However, Phase Two had a specific snag: our house was a four-story box. A French Manor house that was on the National Historic Register, which we loved and that worked beautifully for the four of us. But for it to work for all 3 generations would require an elevator. I had even researched putting one in for my parents. Unfortunately, even with an elevator, it would not be feasible to have all 4-Generations living under this home's mansard roof.
There was another solution, a little more complicated, perhaps, but a solution nonetheless. And so I started looking for another house, one that would serve all of our many and diverse needs. It had to have enough room for four generations and enough space for my son and daughter to spend their high school years, with as many friends over as needed and with all of them feeling welcome and loved. This was saying a lot since both Jacob and Adellina were on soccer teams, and Jacob was in the drum line, and Adellina in the choir, and they both were leaders in Young Life. The house needing to accommodate 20-40 kids in the home at any given time was a real possibility.
The hunt was on, and one night I saw the perfect house. It wasn't far from where we were living, so the kids would have a smooth transition, and the yard was like a national park. Though there had already been several additions to the house, there was no mother-inlaw suite, and so a renovation would be required. That was fine, we'd be able to handle that. Things moved fast: we bought the house, put ours up for sale, and later put my parents'/grandmothers' house on the market, too.
Things were going along snag-free, and for a while, I was actually starting to breathe. No, not easier — after months of feeling like I was holding my breath, I felt like I was finally just breathing again. And then I started noticing something--Grandma, was starting to experience some dementia. From my work, and the speaking I'd been doing on the subject, I knew she would get worse, never better, and from knowing Grandma, I also knew she would never move from our house into any kind of Senior Care facility, willingly. And so I decided this would be my opportunity to not only honor her- her fierce privacy, her great beauty, her love of family, but to also practice what I preach: create a memory care environment that I would be pleased to have my family live in. Saying it that way doesn't grasp the large and loving sense of responsibility I felt about creating this design. An anonymous old person wasn't going to be living there, my amazing grandma would be! Although I took it to heart to do my best for others, this was deeply personal.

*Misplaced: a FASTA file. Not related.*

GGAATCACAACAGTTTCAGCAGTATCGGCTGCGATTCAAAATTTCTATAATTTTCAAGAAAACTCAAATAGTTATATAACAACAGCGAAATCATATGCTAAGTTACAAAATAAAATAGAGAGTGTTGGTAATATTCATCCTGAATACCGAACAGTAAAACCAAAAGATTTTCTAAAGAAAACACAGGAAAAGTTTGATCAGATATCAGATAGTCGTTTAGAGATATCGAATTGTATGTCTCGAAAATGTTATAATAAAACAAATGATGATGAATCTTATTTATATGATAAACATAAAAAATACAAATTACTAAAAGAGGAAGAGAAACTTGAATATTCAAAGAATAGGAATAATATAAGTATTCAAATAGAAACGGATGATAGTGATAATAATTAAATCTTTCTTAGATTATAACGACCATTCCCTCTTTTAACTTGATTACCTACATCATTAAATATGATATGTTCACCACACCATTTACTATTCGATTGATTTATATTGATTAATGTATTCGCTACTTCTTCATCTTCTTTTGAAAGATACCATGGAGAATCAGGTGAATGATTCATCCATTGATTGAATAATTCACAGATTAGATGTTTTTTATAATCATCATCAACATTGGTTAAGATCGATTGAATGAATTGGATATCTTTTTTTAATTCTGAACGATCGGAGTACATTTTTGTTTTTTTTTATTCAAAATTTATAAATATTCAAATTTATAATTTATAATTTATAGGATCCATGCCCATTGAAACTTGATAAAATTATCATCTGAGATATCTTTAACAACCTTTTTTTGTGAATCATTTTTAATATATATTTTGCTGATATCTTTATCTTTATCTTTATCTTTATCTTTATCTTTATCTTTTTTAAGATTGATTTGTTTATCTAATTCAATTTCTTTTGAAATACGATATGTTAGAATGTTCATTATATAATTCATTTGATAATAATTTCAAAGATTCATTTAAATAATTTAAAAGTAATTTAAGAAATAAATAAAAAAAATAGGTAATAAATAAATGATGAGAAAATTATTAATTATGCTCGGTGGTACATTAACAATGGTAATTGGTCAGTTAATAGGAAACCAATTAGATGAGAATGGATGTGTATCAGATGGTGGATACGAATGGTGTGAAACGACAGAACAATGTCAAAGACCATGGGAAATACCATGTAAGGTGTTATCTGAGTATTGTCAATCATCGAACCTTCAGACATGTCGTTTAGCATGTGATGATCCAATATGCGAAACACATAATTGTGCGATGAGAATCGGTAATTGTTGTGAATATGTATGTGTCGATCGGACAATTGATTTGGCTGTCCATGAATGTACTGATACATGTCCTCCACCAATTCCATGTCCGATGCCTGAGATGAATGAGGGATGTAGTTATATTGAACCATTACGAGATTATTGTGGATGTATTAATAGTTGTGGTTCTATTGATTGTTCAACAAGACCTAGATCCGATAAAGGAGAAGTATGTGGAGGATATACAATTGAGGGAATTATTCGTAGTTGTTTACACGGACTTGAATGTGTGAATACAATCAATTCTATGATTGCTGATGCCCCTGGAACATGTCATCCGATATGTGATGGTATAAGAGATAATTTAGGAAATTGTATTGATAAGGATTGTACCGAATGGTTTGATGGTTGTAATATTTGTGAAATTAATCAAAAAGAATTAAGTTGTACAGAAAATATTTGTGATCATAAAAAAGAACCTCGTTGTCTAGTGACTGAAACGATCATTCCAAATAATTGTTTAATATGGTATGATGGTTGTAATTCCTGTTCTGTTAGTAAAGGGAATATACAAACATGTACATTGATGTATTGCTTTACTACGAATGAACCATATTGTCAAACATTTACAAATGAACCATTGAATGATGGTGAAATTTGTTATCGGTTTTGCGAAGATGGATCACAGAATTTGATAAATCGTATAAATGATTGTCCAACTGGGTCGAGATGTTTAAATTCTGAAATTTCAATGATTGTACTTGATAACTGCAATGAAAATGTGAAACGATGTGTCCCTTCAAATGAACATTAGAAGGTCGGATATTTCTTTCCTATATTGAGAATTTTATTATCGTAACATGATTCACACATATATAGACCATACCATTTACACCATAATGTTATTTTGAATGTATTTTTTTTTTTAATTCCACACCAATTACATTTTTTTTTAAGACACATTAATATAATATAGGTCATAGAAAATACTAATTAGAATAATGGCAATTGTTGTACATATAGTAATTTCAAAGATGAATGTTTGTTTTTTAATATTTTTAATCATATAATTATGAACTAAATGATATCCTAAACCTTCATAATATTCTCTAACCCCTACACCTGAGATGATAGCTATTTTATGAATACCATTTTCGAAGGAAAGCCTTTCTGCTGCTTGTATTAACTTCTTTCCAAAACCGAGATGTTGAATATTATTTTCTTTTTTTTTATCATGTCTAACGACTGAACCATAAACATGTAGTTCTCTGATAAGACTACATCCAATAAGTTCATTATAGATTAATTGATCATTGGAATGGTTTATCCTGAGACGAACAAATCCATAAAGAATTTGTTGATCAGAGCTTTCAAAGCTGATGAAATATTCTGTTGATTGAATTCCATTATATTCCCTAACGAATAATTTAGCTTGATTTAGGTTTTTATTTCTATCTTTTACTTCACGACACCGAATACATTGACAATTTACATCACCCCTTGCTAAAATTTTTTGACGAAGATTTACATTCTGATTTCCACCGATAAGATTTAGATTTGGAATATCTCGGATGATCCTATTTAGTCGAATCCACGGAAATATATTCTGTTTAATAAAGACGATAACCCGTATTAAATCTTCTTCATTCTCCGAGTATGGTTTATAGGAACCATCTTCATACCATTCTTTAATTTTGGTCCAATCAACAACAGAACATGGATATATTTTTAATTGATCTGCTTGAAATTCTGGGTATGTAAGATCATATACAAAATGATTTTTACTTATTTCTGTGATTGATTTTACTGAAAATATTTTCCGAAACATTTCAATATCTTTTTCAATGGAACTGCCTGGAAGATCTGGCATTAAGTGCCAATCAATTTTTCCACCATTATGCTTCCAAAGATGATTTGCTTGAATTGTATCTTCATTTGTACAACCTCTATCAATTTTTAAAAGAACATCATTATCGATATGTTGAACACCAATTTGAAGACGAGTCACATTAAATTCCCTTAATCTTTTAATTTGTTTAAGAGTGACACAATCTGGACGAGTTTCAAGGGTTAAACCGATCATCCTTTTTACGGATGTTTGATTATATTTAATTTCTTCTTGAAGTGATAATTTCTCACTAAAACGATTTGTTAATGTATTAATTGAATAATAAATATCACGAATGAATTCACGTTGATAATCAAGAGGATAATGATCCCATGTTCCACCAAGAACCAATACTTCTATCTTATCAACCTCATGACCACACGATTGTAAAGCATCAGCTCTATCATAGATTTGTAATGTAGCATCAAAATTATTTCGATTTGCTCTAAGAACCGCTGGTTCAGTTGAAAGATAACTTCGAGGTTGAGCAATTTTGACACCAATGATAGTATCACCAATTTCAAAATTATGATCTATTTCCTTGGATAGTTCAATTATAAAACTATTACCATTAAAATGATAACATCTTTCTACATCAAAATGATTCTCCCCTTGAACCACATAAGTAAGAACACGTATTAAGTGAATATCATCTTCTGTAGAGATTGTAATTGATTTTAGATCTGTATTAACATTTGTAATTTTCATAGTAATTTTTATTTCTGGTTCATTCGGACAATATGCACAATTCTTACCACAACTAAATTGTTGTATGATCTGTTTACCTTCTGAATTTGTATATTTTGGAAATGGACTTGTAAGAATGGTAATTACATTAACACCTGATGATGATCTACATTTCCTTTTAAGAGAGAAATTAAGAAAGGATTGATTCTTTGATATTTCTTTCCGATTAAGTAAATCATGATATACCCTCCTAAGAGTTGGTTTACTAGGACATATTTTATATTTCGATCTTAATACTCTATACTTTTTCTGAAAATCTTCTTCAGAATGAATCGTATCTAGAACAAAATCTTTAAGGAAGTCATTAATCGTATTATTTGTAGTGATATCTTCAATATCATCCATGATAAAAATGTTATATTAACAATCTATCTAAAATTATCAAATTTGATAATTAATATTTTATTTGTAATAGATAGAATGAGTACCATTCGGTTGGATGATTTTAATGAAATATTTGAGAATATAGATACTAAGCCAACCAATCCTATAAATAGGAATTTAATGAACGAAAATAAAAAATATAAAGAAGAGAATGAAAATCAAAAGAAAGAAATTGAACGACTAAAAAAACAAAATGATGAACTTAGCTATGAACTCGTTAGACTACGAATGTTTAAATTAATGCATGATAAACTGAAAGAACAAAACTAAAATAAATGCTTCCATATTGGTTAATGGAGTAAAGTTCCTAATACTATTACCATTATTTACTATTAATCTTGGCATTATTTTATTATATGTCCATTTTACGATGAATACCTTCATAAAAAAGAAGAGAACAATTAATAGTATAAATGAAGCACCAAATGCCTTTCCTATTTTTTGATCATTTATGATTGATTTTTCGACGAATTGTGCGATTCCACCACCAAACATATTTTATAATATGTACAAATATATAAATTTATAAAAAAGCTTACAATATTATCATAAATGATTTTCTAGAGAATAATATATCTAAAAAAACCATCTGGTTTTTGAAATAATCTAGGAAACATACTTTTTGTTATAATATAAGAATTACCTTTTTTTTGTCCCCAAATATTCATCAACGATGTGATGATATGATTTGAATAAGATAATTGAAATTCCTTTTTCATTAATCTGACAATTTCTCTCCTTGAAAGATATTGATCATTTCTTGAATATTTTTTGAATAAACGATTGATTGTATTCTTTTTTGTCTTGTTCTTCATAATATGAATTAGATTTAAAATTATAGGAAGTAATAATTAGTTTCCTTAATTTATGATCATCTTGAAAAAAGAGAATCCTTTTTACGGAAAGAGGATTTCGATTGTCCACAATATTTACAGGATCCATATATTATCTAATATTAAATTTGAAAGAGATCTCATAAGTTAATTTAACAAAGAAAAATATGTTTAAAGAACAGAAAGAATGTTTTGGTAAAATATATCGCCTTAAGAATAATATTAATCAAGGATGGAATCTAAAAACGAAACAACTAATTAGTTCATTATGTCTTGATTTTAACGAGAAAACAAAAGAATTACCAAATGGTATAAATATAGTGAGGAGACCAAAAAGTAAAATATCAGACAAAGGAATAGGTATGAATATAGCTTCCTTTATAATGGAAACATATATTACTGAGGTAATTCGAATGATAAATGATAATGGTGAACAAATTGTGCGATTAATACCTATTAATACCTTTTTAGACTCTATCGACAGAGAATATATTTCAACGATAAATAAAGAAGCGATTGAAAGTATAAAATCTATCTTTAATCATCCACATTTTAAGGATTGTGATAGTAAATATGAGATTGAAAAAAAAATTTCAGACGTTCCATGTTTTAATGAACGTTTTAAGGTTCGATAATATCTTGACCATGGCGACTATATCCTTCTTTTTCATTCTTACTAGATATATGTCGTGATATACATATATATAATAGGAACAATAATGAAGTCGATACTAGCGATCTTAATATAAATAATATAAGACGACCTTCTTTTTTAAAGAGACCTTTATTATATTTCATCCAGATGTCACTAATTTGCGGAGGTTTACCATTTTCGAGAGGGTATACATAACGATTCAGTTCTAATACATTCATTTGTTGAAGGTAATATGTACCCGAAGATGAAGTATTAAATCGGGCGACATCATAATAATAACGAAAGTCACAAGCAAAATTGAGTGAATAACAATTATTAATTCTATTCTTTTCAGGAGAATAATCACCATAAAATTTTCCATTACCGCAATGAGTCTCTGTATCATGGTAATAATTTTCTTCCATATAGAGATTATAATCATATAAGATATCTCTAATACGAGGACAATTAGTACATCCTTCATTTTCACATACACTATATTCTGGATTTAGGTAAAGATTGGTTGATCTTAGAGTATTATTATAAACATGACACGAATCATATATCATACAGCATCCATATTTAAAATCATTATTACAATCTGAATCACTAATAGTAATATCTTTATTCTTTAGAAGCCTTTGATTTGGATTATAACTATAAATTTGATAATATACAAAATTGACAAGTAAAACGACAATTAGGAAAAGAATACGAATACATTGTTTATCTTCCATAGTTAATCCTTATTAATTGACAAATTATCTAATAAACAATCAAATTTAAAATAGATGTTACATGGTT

I got right to work on the renovation using designs for memory challenged seniors that had been tested, and proved effective, in facilities my firm had designed. I also incorporated some design concepts that were new and untested, which I thought would be great. Every detail was considered, in a commercial code way, and in a common sense, affordable way, too. At their core, all the design ideas were done to help my grandmother (and parents) live life independently and with dignity for as long as possible. I was so excited to do this for her, my husband worked tirelessly to transform the house to meet their needs.
Perhaps you know the expression that no one is a prophet in their own hometown (or something to that effect?) Well, that was true here, and you can include "or their own family," too. In my field of senior living, I'm considered an "expert." Plus, I've been practicing interior design for over 25 years (with my primary focus of senior living design for 20.) Yet, it became clear that there was no prophet to be found anywhere near, or around, South Parkview Avenue, in Columbus, OH.
The issue came into focus early on. In these intertwined lives of my life, my Parents and some of my siblings believed I was designing Hive the spaces incorrectly, which (to them) meant that living in the house could, or even would, cause harm to my grandmother, or my parents. My challenge was clear: I somehow needed to shift expectations from, "Let's dumb down spaces for the good of our home's senior population," to a more elevated expectation of, "The more active they are, the better they will be, both mentally and physically." The design phase was easy compared to the shifting belief phase that followed it.
As anyone who has any type of arthritis knows, with arthritis moving can be a challenge and when stationary for too long, it's even worse. Like getting a long train moving down the tracks, the wheels grind and require maximum effort to get moving, but once they do, once the rust is all knocked off, and the wheels actually start moving, they turn pretty smoothly, and with very little effort.
Today, with our mobility scooters, lift chairs, and walkers, many people have adapted the mindset that when physical difficulties come a callin', you let off the gas, settle for less, and watch yourself continually decline.
Not in this house.